Sam

  7. Randy says:

    Wow! Thanks for listening when God speaks. Your writing (God given and Holy Spirit delivered) speaks to so many hearts… I feel like when HIS love is overflowing in me, it spills all over the place and that’s when people really listen! Not when my words are just my words… It seems that words are not enough. It’s the HOLY SPIRIT not only speaking but filling the air with HIS sweet fragrance. Allow HIM to fill you and HE will take care of the rest… Living water quenches thirsty hearts!

    • HI Randy,

      Thanks for your reminder, “when HIS love is overflowing in me, it spills all over the place.”

      That is really it. Like the Samaritan woman at the well, we need something welling up inside us that fully satisfies and that spills out all over the place.

      Thanks,

      Sam

  8. Yes I was one of those men, all of my life, until a couplle of years ago, everything changed whit a lot of confussion and judgement. Thank you Sam for your honest words from your heart.This is the theme on my heart for almost a couple of weeks. First it felt as an accusation, then uncomfortable, then God brought clarity through words to it from honnest men, you are one of them. This is so helpfull and healing to me. I need examples of real men ho walk with God because I know how not to walk right with God. These words are life to me, thank you.

    • Hello Henk,

      I am encouraged. It seems that God is speaking to you–in the middle of the accusations, discomfort, and the clarity.

      It is GREAT when God speaks to us, and I am always encouraged to hear God speaking to others.

      You encourage me,

      Sam

  9. Sam, you have stirred my heart. To be aware of our true motives (as best we can) as we live out of our true selves (redeemed and weighty and a gift to the world) is the core issue. I want to offer what God has give me simply because I can’t help it, rather than because I need to make a place in the world for myself. Thank you for this.

    • Hi Gary,

      I love the way you said that, “I want to offer what God has give me simply because I can’t help it, rather than because I need to make a place in the world for myself.”

      I like two parts of it. First, “I want to offer simply because I can’t help it.” Exactly. God puts something in our hearts that is so compelling, so strong, such a powerful desire that we couldn’t stop even if we wanted to.

      Which we don’t!

      Second, it’s not “because I need to make a place in the world for myself.”

      When we are filled with the Calling God has given, we no longer need to make a pace for our selves. We aren’t drive by the fickle applause of men and women. We are driven by an internal compelling.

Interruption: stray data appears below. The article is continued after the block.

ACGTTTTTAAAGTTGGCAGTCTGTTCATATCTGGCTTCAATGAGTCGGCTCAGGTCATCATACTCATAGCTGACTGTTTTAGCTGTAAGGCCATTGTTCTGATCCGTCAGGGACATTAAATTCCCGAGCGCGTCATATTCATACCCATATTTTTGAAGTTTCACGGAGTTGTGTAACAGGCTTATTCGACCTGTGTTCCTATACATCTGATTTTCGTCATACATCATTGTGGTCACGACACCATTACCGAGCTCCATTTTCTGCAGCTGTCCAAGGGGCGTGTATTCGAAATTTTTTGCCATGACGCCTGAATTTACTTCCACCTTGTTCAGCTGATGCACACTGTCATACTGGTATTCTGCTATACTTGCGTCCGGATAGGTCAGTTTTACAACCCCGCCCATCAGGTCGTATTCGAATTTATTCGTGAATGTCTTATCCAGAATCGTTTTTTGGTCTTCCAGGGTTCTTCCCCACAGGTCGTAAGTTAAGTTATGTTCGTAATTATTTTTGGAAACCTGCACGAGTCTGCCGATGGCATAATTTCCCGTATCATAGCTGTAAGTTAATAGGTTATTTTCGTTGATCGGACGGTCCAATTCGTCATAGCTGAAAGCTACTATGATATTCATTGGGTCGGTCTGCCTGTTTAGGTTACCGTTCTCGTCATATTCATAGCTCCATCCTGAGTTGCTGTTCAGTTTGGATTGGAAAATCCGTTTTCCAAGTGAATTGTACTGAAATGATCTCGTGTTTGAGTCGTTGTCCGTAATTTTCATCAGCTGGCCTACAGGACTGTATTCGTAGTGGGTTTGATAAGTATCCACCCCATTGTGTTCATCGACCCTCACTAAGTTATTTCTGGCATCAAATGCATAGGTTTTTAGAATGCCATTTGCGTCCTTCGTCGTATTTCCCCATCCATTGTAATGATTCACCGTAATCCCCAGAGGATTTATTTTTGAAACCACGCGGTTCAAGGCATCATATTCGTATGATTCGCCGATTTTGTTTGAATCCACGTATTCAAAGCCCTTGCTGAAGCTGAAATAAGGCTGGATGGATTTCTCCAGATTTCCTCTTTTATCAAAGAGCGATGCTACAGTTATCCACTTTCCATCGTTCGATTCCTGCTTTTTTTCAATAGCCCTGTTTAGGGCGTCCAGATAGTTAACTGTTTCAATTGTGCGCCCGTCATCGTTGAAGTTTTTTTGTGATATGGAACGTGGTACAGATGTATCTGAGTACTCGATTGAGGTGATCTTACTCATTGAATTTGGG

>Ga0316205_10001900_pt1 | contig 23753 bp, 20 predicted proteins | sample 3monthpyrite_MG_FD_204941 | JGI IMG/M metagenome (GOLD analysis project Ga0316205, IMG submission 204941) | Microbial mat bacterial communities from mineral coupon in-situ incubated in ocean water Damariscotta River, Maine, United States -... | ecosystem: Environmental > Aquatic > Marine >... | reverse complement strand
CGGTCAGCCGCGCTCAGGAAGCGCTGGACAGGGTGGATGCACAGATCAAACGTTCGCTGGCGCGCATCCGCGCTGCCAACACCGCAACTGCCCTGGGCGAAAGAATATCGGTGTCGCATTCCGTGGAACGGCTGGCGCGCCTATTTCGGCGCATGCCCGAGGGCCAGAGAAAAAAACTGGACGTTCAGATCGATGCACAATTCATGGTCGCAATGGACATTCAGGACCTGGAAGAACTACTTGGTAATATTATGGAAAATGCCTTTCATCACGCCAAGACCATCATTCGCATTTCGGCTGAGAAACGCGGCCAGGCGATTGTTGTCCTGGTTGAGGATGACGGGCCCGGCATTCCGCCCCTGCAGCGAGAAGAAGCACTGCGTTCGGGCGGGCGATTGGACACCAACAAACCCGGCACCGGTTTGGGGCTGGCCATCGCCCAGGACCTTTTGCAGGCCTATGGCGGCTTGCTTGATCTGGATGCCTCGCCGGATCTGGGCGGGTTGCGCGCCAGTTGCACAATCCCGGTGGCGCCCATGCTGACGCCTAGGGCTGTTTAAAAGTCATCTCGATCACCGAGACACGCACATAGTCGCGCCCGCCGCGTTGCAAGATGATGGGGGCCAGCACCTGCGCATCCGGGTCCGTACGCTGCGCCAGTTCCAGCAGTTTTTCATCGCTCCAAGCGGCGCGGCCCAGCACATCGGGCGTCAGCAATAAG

Thanks,

      Sam

  10. Christopher Coxe says:

    Sam
    Thank you for your post today, it really hit home. And Gary as always you bring EXTRA clarity to discussion.
    This too hit me between the eyes because I find myself deciding what to give of myself based on what I think the acceptance will be instead of just offering it like an artist.
    I think this one thing is equal to nuclear energy!!!
    Thanks

    • Hi Chris,

      I got the idea of “living like an artist” from Gary (who probably got it from someone else, who got it from someone else…).

      it is a freeing concept, isn’t it?

      Thanks for your comment,

      Sam

  11. Martha says:

    I was wondering why there were no female commenters so far… and that led to wondering whether some difference between men and women (on overlapping bell curves, of course) applies.

    I don’t know for sure, but I do know that I absolutely identify with your experience of doing something that makes a big splash and then finding that that was the beginning of my getting way off the path. The thing that makes it hard to discern, though, is my default setting of “modesty.” I have a conflicted relationship with encouragement, and I tend to deflect praise because of the same aversion you described at the beginning of your post.

    But the reality is that that kind of modesty a symptom of exactly the same thing. I am the man (well, woman). When something I do goes down that well, I get tempted by my ‘favorite’ idol, The Approval of Man (or, even better, of Authority Figures). Normally, I tend to fight it in my usual way, downplaying and deflecting, but internally I’m reliving the experience over and over because something in me is insatiable for the approval.

    One time when it was particularly bad, God showed me the missing piece: HIS approval (pleasure). Maybe we long for approval because we were made in the hope that we will hear “Well done, good and faithful servant.” Only God’s genuine pleasure brings deep relief to the anxious soul.